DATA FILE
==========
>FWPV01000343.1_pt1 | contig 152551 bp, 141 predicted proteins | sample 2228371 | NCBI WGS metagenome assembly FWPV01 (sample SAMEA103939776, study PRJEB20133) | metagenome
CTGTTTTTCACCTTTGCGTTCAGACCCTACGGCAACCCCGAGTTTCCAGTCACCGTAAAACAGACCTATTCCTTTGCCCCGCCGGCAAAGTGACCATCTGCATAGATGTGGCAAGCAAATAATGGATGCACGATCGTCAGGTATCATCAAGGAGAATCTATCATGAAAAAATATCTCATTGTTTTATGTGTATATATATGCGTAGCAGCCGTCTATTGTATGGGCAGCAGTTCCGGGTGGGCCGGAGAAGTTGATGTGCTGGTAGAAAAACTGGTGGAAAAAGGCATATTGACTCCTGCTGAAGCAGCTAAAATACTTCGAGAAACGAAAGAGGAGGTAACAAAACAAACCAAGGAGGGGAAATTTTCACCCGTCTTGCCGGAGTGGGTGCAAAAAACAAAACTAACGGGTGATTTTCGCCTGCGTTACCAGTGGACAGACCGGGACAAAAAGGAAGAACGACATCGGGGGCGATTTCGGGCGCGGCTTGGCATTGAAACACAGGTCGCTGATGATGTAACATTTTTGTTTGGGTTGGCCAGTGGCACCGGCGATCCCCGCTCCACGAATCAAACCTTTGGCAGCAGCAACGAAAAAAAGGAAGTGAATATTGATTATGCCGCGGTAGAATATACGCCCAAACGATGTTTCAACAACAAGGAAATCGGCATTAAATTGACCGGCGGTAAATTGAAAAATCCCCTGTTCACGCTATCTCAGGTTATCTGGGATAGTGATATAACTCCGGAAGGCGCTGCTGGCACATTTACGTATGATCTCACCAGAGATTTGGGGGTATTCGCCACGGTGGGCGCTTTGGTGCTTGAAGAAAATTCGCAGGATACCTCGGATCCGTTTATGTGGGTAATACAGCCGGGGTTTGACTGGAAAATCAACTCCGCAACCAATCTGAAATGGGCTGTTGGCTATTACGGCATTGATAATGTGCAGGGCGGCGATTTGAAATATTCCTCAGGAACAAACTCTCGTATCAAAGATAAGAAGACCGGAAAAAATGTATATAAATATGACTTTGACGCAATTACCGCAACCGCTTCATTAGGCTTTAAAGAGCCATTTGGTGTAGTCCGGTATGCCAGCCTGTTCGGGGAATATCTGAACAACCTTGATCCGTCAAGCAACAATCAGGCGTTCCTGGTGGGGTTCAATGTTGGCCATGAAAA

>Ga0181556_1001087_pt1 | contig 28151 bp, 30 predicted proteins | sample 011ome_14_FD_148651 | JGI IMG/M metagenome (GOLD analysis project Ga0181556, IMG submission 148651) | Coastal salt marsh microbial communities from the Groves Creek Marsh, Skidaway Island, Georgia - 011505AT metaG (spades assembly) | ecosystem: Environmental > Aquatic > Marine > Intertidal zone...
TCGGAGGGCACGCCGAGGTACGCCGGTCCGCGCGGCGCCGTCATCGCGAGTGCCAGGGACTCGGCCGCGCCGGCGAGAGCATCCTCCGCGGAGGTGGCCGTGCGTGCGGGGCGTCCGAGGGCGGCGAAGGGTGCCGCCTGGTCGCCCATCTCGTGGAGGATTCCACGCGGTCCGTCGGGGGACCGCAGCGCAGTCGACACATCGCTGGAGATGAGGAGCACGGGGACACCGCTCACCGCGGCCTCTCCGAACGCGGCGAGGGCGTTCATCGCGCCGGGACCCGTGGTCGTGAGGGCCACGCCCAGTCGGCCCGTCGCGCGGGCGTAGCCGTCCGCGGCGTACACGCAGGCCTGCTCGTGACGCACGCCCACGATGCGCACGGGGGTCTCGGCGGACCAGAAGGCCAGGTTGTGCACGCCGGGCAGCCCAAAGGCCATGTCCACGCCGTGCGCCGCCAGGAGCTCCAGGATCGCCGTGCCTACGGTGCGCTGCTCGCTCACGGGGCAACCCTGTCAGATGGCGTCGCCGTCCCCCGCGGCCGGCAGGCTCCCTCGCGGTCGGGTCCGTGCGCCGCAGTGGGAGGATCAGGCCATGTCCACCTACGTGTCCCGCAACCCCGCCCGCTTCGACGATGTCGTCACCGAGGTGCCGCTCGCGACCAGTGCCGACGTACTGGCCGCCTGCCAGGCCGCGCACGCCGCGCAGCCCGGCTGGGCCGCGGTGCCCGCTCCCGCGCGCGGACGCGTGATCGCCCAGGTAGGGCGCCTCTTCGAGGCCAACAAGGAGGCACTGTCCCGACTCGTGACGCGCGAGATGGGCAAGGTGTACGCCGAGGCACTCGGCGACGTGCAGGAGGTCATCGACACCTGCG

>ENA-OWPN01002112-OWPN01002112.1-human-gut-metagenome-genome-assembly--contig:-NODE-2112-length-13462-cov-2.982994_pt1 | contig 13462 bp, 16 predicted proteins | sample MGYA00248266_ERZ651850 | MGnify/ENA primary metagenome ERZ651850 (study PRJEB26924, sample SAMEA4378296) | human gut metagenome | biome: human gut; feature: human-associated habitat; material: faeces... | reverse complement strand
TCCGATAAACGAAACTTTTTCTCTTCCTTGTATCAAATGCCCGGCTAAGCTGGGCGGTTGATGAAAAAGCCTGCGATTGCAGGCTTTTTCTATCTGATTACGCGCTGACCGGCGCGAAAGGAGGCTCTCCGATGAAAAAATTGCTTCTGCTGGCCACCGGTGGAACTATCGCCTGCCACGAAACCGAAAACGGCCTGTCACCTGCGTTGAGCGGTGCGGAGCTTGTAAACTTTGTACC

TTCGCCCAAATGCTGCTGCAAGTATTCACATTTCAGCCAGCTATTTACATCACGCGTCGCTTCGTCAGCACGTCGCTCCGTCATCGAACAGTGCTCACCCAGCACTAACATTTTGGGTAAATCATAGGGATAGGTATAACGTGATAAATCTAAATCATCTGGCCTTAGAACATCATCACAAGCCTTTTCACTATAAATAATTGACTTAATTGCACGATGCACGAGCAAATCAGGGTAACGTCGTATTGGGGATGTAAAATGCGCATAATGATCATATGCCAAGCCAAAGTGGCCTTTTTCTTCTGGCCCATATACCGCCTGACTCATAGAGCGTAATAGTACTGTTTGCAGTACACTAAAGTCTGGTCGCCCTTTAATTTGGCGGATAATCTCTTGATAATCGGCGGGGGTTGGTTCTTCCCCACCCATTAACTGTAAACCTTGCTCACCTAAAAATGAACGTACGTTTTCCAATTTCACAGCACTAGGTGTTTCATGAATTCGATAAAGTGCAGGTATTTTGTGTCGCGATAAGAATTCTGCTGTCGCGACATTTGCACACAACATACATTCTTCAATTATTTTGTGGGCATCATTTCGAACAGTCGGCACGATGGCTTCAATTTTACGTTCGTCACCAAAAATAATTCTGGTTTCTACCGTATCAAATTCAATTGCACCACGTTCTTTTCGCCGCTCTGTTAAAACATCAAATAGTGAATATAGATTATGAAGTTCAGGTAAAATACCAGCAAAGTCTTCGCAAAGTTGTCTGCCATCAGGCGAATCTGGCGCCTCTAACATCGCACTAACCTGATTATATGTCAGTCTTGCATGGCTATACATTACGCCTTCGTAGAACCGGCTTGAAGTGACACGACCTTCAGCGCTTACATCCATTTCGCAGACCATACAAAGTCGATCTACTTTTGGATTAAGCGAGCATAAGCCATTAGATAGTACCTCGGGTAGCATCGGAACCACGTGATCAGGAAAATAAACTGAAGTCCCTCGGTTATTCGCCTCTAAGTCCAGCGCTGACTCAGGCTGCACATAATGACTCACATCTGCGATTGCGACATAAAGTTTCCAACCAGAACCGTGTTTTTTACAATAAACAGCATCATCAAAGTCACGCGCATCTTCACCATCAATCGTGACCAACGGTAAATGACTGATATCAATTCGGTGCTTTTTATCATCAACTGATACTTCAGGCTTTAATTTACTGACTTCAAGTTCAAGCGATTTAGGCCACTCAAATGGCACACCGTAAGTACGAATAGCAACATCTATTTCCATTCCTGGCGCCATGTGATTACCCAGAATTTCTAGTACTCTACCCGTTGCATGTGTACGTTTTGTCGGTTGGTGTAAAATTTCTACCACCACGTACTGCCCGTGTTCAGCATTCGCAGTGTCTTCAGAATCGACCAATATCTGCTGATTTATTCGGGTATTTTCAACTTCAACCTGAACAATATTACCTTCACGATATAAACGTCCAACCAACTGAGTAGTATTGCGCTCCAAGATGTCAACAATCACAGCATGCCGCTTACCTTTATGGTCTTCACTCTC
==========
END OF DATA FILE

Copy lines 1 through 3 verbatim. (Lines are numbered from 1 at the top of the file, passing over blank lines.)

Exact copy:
>FWPV01000343.1_pt1 | contig 152551 bp, 141 predicted proteins | sample 2228371 | NCBI WGS metagenome assembly FWPV01 (sample SAMEA103939776, study PRJEB20133) | metagenome
CTGTTTTTCACCTTTGCGTTCAGACCCTACGGCAACCCCGAGTTTCCAGTCACCGTAAAACAGACCTATTCCTTTGCCCCGCCGGCAAAGTGACCATCTGCATAGATGTGGCAAGCAAATAATGGATGCACGATCGTCAGGTATCATCAAGGAGAATCTATCATGAAAAAATATCTCATTGTTTTATGTGTATATATATGCGTAGCAGCCGTCTATTGTATGGGCAGCAGTTCCGGGTGGGCCGGAGAAGTTGATGTGCTGGTAGAAAAACTGGTGGAAAAAGGCATATTGACTCCTGCTGAAGCAGCTAAAATACTTCGAGAAACGAAAGAGGAGGTAACAAAACAAACCAAGGAGGGGAAATTTTCACCCGTCTTGCCGGAGTGGGTGCAAAAAACAAAACTAACGGGTGATTTTCGCCTGCGTTACCAGTGGACAGACCGGGACAAAAAGGAAGAACGACATCGGGGGCGATTTCGGGCGCGGCTTGGCATTGAAACACAGGTCGCTGATGATGTAACATTTTTGTTTGGGTTGGCCAGTGGCACCGGCGATCCCCGCTCCACGAATCAAACCTTTGGCAGCAGCAACGAAAAAAAGGAAGTGAATATTGATTATGCCGCGGTAGAATATACGCCCAAACGATGTTTCAACAACAAGGAAATCGGCATTAAATTGACCGGCGGTAAATTGAAAAATCCCCTGTTCACGCTATCTCAGGTTATCTGGGATAGTGATATAACTCCGGAAGGCGCTGCTGGCACATTTACGTATGATCTCACCAGAGATTTGGGGGTATTCGCCACGGTGGGCGCTTTGGTGCTTGAAGAAAATTCGCAGGATACCTCGGATCCGTTTATGTGGGTAATACAGCCGGGGTTTGACTGGAAAATCAACTCCGCAACCAATCTGAAATGGGCTGTTGGCTATTACGGCATTGATAATGTGCAGGGCGGCGATTTGAAATATTCCTCAGGAACAAACTCTCGTATCAAAGATAAGAAGACCGGAAAAAATGTATATAAATATGACTTTGACGCAATTACCGCAACCGCTTCATTAGGCTTTAAAGAGCCATTTGGTGTAGTCCGGTATGCCAGCCTGTTCGGGGAATATCTGAACAACCTTGATCCGTCAAGCAACAATCAGGCGTTCCTGGTGGGGTTCAATGTTGGCCATGAAAA

>Ga0181556_1001087_pt1 | contig 28151 bp, 30 predicted proteins | sample 011ome_14_FD_148651 | JGI IMG/M metagenome (GOLD analysis project Ga0181556, IMG submission 148651) | Coastal salt marsh microbial communities from the Groves Creek Marsh, Skidaway Island, Georgia - 011505AT metaG (spades assembly) | ecosystem: Environmental > Aquatic > Marine > Intertidal zone...